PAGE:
Open Science (OS) values and practices are often framed as at odds with qualitative research. Emerging out of quantitative research traditions, some argue that OS is simply not compatible with the often context- and researcher-dependent nature, and the diversity of epistemologies and approaches of qualitative research. For example, some argue that it is impractical to share qualitative data because of the vast amount of labor and documentation that would be required to provide adequate metadata to make qualitative data FAIR (findable, accessible, interoperable and reusable). Others claim that open qualitative data raises serious privacy and ethics concerns for research participants, especially regarding participant consent. Some have argued against the practice of qualitative research preregistration, stating that it is inappropriately limiting for the often-exploratory nature of qualitative research.

Yet, albeit under different guise, transparency in both the research process and its outputs has a long tradition in qualitative research, which seems to align with core tenets of OS. In fact, some suggest that quantitative researchers can learn a lot from qualitative research about opening up the research process instead of predominantly focusing on open outputs.

This bears out in practice, with a growing body of resources that support and facilitate Open Qualitative Research (OQR). These include specialized Open Qualitative Data repositories, specialized trainings, and published guidance for OQR practices (e.g., open methods and analysis, preregistration and Open/FAIR Data). There is a growing community of qualitative researchers embracing OS values and collaborating to define the solutions and best practices for OQR. And, a growing body of literature focuses on both the challenges and opportunities for OQR.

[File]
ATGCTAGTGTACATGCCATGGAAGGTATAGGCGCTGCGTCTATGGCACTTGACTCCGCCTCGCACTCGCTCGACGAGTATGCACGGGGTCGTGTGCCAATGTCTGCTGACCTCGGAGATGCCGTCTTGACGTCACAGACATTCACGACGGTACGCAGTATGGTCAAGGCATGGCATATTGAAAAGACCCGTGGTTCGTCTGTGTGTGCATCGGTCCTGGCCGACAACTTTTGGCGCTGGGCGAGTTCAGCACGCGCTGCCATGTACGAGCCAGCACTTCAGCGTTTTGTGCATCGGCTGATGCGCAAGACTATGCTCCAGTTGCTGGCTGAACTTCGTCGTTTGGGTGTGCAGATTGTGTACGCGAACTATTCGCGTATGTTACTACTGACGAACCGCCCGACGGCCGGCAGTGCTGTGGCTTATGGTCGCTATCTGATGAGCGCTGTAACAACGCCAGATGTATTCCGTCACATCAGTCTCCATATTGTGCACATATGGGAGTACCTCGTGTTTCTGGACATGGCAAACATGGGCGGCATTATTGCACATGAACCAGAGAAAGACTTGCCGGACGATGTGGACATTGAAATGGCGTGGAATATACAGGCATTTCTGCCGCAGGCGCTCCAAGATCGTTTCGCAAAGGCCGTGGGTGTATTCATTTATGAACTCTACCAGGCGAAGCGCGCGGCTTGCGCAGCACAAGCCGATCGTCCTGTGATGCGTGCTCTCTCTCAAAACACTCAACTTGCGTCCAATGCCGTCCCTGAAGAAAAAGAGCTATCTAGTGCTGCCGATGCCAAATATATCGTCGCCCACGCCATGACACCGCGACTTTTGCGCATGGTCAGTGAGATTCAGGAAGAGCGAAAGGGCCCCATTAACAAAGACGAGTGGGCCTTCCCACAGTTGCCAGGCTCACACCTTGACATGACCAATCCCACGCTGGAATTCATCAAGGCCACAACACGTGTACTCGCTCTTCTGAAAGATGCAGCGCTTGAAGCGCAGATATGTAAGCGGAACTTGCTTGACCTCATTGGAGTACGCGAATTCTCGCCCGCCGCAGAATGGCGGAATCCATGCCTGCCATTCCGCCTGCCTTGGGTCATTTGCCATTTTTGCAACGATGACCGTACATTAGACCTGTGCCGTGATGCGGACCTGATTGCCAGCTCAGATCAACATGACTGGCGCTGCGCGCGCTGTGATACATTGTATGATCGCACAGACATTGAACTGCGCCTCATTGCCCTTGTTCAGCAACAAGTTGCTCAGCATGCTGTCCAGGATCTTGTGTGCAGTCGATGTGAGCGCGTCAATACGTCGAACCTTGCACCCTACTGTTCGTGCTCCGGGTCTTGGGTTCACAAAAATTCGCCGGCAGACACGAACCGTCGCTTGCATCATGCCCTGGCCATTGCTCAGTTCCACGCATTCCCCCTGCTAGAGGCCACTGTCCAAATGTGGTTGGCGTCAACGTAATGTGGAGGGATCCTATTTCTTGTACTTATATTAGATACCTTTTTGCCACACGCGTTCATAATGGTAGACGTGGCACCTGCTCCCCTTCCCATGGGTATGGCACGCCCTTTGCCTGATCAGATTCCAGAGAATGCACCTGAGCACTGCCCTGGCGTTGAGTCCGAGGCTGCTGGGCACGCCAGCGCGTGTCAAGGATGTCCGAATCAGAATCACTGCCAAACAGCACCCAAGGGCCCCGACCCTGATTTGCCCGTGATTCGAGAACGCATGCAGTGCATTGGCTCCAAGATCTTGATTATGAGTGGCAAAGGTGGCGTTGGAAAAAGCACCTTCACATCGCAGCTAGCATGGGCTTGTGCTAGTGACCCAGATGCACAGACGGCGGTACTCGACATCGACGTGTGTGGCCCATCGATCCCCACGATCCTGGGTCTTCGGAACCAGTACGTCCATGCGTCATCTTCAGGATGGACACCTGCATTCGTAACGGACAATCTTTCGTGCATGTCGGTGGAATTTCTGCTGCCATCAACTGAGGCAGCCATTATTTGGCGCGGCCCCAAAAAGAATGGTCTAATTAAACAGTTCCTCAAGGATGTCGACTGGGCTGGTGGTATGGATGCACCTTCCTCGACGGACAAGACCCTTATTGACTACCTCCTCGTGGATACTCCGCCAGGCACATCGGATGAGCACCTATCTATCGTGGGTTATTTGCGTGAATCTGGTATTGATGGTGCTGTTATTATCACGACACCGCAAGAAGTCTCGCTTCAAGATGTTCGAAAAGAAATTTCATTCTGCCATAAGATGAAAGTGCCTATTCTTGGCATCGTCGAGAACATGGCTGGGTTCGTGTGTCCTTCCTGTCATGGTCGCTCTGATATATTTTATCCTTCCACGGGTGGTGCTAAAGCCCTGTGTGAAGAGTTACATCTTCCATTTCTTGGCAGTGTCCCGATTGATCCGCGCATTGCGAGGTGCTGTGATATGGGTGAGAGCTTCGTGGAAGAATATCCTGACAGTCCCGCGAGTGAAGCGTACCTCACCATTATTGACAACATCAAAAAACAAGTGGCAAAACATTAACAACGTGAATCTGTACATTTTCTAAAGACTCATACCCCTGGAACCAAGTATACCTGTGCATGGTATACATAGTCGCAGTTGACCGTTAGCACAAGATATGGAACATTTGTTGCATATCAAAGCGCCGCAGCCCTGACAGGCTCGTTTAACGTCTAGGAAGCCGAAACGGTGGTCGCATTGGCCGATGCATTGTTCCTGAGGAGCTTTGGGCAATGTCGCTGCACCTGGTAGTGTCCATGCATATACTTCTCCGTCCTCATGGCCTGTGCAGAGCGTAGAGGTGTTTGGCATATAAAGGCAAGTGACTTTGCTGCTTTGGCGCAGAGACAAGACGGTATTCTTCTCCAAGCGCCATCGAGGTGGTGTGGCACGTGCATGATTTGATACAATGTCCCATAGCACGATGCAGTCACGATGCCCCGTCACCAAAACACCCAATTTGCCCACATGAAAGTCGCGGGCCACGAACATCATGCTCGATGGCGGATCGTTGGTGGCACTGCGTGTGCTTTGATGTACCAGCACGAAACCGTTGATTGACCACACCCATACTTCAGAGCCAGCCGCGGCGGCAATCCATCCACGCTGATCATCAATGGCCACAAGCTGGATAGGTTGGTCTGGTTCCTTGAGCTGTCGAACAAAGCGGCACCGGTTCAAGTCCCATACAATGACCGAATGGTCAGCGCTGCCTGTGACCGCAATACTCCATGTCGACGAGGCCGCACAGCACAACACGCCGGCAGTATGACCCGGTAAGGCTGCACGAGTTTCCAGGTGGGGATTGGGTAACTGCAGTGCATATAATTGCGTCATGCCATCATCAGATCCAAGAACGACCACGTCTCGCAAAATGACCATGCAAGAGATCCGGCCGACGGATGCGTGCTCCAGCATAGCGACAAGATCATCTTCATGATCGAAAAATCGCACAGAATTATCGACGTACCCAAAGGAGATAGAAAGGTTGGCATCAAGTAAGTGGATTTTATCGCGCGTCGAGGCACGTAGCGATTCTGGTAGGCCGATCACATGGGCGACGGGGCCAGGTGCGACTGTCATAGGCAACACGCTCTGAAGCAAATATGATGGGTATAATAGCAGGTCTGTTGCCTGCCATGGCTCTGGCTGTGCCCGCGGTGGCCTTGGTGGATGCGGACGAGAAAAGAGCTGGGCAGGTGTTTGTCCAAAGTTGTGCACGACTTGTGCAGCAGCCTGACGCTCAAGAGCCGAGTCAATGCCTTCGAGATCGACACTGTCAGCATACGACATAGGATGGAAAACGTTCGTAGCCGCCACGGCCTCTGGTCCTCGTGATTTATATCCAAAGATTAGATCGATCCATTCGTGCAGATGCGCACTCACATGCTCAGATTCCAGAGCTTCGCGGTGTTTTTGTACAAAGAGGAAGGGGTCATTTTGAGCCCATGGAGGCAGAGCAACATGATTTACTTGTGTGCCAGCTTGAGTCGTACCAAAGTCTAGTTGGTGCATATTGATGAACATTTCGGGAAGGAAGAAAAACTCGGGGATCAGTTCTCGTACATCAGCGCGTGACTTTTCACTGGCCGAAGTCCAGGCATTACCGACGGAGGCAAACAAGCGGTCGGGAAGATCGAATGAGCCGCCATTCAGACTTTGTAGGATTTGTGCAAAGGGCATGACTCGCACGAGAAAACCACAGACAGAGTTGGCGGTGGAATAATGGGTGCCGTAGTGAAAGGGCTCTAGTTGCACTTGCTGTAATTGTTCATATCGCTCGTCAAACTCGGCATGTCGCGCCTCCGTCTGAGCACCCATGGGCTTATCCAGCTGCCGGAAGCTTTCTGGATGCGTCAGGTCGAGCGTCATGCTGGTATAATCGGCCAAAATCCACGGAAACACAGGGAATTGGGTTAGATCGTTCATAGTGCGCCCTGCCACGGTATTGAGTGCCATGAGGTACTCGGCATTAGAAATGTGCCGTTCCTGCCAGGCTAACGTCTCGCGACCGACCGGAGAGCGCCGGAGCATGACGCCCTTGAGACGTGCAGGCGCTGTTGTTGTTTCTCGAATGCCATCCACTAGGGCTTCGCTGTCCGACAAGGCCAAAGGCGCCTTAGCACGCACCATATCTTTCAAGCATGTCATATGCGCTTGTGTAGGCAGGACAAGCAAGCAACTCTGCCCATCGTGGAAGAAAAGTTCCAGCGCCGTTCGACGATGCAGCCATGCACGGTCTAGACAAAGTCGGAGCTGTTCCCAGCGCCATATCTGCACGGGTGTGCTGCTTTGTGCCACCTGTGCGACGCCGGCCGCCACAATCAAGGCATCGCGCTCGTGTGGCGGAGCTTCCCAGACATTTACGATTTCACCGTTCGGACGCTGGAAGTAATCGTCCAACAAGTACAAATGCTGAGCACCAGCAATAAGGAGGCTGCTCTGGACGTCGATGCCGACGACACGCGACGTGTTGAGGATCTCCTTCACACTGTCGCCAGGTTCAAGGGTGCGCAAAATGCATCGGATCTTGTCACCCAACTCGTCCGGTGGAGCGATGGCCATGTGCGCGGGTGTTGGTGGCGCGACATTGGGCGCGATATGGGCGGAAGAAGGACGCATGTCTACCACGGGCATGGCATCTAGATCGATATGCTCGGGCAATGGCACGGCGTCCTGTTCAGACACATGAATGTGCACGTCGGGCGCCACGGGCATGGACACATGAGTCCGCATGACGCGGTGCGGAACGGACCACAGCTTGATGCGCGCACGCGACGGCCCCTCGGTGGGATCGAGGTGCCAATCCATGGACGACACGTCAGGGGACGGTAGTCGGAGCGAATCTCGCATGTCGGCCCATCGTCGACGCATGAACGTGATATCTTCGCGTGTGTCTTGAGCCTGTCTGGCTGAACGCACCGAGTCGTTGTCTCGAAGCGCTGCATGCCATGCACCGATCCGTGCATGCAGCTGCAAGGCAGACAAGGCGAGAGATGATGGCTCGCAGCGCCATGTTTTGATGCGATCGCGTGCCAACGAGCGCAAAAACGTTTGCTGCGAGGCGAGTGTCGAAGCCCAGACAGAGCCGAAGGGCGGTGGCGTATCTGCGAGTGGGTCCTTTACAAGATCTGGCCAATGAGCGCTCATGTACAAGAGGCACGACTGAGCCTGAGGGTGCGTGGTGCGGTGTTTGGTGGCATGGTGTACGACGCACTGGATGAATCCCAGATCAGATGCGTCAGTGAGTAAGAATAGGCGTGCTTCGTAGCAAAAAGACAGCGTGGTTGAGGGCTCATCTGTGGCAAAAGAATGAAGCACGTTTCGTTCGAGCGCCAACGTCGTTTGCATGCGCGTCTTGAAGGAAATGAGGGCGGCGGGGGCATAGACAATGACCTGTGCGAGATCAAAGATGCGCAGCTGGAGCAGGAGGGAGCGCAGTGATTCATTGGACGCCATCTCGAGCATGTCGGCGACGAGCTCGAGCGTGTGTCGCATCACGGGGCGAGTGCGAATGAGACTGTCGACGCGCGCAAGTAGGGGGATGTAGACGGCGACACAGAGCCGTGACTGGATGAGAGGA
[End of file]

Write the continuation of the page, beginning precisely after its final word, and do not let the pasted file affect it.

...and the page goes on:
Yet, this is still very much an emerging community and set of practices. Therefore, this session is designed to gather practitioners of OQR, and its critics, to address ongoing questions, concerns and debates, including and not limited to: 1) ethical and privacy issues of OQR and their implications for research practice; 2) Reported outcomes of the practical implementation of OQR; 3) The roles of platforms in facilitating OQR, what they are doing to help and what they can do better; 4) Pilots and guidance for back-end challenges like qualitative metadata, data stewardship, and methods documentation; 5): The role of QDAS in OQR. We especially welcome critical perspectives, theoretical/epistemological discussions, and ‘failure stories’ that illustrate the challenges and growth points for OQR.